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Babylon…is a lot

It would be too easy to call Damien Chazelle’s Babylon a failure of epic proportions. Yes, his fictionalized look at Hollywood traversing the advent of sound is long and loud, and yes, it is formulaic and hollow. But he’s too good a director and too passionate a fan to leave his fans with absolutely nothing. And yet, oof, how close he comes.

The film begins in 1926, with our magical omniscient guide Manny (Diego Calva), an outsider who keeps escalating upward within filmdom’s inner circle without displaying any particular semblance of shrewdness. At a bacchanal thrown at the mansion of a studio head (Jeff Garlin) we never learn more about, he meets Nellie LaRoy (Margot Robbie) and Jack Conrad (a very good Brad Pitt). She’s a starlet with a vaguely traumatic past able to deliver tears on command; he’s a major star who’s career is on the wane. The film follows the three of their zigzagging arcs. There’s the fallout of too much booze, pills, and sex, but we don’t actually get to see our leads partake in the fun – we get the crash, but never the high.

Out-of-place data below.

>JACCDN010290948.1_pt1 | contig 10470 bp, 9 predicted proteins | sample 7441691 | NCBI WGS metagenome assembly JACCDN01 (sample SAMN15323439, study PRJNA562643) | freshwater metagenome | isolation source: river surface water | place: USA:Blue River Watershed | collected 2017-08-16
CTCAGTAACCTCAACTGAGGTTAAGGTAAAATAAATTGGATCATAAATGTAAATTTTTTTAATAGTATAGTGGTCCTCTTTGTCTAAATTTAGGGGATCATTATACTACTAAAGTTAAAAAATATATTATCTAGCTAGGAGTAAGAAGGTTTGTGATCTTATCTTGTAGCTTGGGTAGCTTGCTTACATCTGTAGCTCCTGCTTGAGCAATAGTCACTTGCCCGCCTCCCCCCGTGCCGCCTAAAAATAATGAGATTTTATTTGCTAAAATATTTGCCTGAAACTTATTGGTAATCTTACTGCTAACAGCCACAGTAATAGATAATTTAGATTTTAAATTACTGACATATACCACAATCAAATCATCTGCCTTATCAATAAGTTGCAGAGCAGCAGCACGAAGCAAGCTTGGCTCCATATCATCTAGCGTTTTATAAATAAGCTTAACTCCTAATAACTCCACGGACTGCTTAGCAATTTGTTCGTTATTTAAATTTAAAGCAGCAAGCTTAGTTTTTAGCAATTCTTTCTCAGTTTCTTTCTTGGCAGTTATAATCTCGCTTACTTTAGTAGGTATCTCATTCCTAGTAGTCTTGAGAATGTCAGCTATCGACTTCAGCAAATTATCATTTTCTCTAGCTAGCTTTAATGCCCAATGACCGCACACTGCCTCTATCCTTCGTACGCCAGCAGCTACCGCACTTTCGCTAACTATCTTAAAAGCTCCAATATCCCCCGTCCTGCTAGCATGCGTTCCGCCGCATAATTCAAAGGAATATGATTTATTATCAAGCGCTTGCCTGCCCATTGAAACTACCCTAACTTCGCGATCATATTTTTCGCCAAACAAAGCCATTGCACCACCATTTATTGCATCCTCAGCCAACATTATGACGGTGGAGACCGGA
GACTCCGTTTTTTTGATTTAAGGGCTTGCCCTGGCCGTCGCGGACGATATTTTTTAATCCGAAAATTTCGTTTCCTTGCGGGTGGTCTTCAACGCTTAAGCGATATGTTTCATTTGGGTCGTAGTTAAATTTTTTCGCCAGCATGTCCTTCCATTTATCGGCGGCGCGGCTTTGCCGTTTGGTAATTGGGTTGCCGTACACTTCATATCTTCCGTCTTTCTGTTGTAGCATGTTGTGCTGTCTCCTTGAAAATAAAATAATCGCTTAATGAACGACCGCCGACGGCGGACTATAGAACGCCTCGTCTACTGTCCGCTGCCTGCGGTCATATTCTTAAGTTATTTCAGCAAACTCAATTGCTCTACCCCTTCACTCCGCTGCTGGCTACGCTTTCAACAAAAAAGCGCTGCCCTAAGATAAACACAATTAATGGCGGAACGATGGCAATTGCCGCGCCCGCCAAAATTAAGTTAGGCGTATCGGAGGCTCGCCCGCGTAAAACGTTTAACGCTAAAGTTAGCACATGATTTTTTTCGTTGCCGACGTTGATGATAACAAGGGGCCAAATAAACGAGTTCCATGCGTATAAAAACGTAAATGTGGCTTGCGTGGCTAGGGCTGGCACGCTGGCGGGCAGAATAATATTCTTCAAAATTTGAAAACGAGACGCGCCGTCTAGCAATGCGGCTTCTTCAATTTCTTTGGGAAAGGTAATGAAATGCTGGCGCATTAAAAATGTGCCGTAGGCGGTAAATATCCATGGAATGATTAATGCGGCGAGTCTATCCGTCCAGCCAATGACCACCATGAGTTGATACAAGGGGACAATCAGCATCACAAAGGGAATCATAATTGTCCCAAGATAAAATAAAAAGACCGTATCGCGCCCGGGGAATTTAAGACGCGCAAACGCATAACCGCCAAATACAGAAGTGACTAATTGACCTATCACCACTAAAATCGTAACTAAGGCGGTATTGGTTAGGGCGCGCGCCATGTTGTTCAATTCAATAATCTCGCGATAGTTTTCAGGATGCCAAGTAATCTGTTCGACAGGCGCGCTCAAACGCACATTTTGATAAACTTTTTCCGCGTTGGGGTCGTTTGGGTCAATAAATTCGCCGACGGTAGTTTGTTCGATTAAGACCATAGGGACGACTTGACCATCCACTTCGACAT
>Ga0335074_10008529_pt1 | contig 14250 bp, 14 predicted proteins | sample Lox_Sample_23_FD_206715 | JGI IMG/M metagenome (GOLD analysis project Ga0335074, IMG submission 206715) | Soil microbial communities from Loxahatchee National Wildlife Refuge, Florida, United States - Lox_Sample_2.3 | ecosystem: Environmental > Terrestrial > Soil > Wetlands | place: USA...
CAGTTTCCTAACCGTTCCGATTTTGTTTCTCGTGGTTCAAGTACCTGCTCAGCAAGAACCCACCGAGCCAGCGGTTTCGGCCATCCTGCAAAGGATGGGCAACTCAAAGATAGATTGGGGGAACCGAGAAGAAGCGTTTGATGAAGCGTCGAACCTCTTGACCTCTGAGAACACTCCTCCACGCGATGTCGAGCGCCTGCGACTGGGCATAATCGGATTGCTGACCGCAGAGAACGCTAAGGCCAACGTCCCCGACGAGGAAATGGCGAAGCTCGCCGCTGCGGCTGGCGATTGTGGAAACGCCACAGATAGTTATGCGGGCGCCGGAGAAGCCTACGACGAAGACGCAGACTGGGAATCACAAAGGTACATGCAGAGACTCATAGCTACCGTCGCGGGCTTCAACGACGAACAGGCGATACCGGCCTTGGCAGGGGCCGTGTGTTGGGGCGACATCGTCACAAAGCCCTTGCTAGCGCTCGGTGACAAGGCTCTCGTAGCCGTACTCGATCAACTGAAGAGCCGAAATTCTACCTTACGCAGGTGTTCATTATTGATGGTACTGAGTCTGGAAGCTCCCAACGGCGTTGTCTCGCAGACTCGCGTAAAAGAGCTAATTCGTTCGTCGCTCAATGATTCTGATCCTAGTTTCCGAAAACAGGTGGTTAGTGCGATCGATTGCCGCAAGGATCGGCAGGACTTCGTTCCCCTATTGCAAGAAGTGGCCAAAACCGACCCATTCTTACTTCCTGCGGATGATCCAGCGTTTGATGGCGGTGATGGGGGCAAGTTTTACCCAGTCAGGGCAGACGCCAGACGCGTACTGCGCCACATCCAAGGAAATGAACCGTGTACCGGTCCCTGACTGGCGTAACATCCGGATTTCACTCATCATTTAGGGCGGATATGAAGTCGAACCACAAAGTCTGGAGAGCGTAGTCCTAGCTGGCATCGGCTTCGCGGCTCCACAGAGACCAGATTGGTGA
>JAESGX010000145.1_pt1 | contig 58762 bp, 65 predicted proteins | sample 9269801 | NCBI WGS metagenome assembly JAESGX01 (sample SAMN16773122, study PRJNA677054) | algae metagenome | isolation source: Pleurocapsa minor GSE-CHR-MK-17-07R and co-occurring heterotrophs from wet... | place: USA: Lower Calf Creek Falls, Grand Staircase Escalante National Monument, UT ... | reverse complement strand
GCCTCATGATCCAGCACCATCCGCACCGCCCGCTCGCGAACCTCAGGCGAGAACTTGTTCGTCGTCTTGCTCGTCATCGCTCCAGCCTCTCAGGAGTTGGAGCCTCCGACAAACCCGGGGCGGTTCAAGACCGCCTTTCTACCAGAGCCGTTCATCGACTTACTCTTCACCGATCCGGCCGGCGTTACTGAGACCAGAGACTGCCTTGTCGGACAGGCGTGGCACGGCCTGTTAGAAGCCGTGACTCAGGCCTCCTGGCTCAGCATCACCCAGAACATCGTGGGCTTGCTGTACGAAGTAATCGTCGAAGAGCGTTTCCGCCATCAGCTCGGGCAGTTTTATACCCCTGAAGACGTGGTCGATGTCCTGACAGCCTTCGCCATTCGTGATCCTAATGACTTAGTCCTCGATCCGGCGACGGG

And this cautionary tale never actually explains how the film industry works – how it’s the single American enterprise that learns how to take all its earnings and reinvest them into new product that can continue to earn more, and how quickly it learns from its mistakes. Instead we get a protracted,  vainglorious montage toward film’s end that pays homage to everything from The Passion of Joan of Arc and Singin’ in the Rain to Avatar and Terminator 2. I think we’re supposed to give credit to these thinly drawn, flawed characters for influencing the very real success stories that allow filmmakers like Chazelle himself to take studio money and excrete it out. Fast-paced and pitched to the rafters, Babylon is one long BJ. It’s time Chazelle got off his knees and learned how to craft a better movie.